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Elsie's Womanhood (Chapter12)

2006-09-07 20:24

  Chapter Twelfth

  “Bring flowers, fresh flowers for the bride to wear;They were born to blush in her shining hair;She's leaving the home of her childhood's mirth;She hath bid farewell to her father's hearth;Her place is now by another's side;Bring flowers for the locks of the fair young bride.”——MRS. HEMANS.

  A fair October day is waning, and as the shadows deepen and the stars shine out here and there in the darkening sky, the grounds at the Oaks glitter with colored lamps, swinging from the branches of the trees that shade the long green alleys, and dependent from arches wreathed with flowers. In doors and out everything wears a festive look; almost the whole house is thrown open to the guests who will presently come thronging to it from nearly every plantation for miles around.

  The grand wedding has been talked of, prepared for, and looked forward to for months past, and few, if any, favored with an invitation, will willingly stay away.

  The spacious entrance hall is brilliantly lighted, and on either hand wide-open doors give admission to long suites of richly, tastefully furnished rooms, beautiful with rare statuary, paintings, articles of vertu, and flowers scattered everywhere, in bouquets, wreaths, festoons, filling the air with their delicious fragrance.

  These apartments, waiting for the guests, are almost entirely deserted; but in Elsie's dressing-room a bevy of gay young girls, in white tarletan and with flowers in their elaborately dressed hair, are laughing and chatting merrily, and now and then offering a suggestion to Aunt Chloe and Dinah, whose busy hands are arranging their young mistress for her bridal.

  “Lovely!” “Charming!” “Perfect!” the girls exclaim in delighted, admiring chorus, as the tirewomen having completed their labors, Elsie stands before them in a dress of the richest white satin, with an overskirt of point lace, a veil of the same, enveloping her slender figure like an airy cloud, or morning mist, reaching from the freshly gathered orange blossoms wreathed in the shining hair to the tiny white satin slipper just peeping from beneath the rich folds of the dress. Flowers are her only ornament to-night, and truly she needs no other.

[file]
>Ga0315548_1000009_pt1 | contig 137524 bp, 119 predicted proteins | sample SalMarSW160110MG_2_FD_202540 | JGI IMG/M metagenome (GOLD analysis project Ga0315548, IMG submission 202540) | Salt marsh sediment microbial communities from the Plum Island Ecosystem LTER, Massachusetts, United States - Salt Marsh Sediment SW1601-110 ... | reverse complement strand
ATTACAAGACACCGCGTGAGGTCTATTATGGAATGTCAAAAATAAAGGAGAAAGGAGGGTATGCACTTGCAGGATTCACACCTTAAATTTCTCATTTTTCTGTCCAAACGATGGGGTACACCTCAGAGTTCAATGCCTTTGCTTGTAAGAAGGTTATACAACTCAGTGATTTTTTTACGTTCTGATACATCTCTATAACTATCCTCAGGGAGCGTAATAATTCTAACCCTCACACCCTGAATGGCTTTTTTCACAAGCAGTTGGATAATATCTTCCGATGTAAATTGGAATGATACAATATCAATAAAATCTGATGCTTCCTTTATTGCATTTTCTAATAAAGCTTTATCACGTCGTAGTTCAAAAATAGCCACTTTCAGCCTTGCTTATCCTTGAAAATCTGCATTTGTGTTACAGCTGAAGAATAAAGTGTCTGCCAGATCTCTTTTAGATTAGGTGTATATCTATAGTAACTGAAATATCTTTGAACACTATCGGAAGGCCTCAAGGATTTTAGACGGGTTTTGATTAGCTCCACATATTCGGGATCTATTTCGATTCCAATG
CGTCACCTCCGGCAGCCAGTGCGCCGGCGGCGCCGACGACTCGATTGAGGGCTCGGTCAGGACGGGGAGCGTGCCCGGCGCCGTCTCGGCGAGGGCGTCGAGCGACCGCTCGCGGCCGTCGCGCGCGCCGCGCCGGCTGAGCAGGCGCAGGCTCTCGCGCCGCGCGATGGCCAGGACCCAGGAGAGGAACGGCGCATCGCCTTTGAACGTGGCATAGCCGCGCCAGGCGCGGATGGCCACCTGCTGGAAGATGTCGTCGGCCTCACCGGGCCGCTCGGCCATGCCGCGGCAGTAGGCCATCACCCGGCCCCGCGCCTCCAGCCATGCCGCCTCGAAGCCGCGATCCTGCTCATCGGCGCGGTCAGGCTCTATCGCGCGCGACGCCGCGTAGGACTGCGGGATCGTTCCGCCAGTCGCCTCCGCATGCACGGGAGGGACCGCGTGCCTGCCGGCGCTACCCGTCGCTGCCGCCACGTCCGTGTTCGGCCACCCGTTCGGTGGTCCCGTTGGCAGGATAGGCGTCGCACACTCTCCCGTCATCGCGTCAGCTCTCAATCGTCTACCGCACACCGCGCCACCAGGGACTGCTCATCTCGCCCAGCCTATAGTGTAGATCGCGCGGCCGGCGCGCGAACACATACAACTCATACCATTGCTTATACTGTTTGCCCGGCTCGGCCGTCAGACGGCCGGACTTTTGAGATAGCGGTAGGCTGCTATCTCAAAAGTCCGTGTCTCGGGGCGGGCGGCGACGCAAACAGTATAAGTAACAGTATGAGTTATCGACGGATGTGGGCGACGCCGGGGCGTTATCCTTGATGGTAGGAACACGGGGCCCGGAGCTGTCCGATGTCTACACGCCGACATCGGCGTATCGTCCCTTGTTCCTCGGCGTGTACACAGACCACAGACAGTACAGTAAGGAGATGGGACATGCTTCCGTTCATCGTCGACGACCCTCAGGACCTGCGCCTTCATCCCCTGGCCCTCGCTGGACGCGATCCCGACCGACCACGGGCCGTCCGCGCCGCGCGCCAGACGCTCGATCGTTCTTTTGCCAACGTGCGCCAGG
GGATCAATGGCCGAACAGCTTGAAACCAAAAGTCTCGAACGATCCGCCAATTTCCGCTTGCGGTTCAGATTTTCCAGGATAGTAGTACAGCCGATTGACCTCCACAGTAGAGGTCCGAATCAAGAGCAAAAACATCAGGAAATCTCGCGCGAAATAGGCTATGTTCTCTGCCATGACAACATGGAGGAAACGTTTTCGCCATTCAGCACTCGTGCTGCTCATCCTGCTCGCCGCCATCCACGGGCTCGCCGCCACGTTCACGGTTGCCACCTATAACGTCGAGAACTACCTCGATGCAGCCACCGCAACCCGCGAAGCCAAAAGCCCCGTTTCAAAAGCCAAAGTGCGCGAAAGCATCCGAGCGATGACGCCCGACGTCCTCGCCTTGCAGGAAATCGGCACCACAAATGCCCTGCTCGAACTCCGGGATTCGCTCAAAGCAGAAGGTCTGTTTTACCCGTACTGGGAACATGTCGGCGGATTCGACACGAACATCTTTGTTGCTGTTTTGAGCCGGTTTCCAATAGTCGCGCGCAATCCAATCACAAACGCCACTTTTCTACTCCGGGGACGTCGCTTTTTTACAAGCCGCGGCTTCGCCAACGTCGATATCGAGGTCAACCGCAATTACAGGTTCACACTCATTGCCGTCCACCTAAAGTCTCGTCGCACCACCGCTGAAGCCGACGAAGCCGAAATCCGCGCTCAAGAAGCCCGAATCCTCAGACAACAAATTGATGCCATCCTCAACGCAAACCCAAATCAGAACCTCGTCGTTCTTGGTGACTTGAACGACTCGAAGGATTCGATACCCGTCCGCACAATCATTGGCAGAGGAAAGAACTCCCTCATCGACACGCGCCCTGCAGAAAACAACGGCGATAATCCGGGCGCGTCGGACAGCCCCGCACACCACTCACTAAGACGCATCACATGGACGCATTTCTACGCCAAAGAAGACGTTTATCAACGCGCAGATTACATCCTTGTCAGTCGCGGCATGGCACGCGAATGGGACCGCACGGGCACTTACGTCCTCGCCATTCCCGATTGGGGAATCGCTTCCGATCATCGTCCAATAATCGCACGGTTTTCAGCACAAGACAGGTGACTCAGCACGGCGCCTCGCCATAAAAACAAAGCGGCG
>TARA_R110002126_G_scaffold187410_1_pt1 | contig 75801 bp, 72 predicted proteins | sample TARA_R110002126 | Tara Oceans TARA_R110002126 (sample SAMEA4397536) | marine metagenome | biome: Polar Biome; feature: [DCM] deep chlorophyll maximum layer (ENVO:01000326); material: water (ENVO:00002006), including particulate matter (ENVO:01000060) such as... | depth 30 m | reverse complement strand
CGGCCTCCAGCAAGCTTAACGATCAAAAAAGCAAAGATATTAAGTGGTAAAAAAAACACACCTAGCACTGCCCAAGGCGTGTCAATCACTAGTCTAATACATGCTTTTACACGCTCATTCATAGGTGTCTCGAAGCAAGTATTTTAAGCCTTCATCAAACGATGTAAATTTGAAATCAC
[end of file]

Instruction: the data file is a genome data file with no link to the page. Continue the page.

“Perfect! nothing superfluous, nothing wanting,” says Lottie King.

  Rose, looking almost like a young girl herself, so sweet and fair in her beautiful evening dress, came in at that instant to see if all was right in the bride's attire. Her eyes grew misty while she gazed, her heart swelling with a strange mixture of emotions: love, joy, pride, and a touch of sadness at the thought of the partial loss that night was to bring to her beloved husband and herself.

  “Am I all right, mamma?” asked Elsie.

  “I can see nothing amiss,” Rose answered, with a slight tremble in her voice. “My darling, I never saw you so wondrously sweet and fair,” she whispered, adjusting a fold of the drapery. “You are very happy?”

  “Very, mamma dear; yet a trifle sad too. But that is a secret between you and me. How beautiful you are to-night.”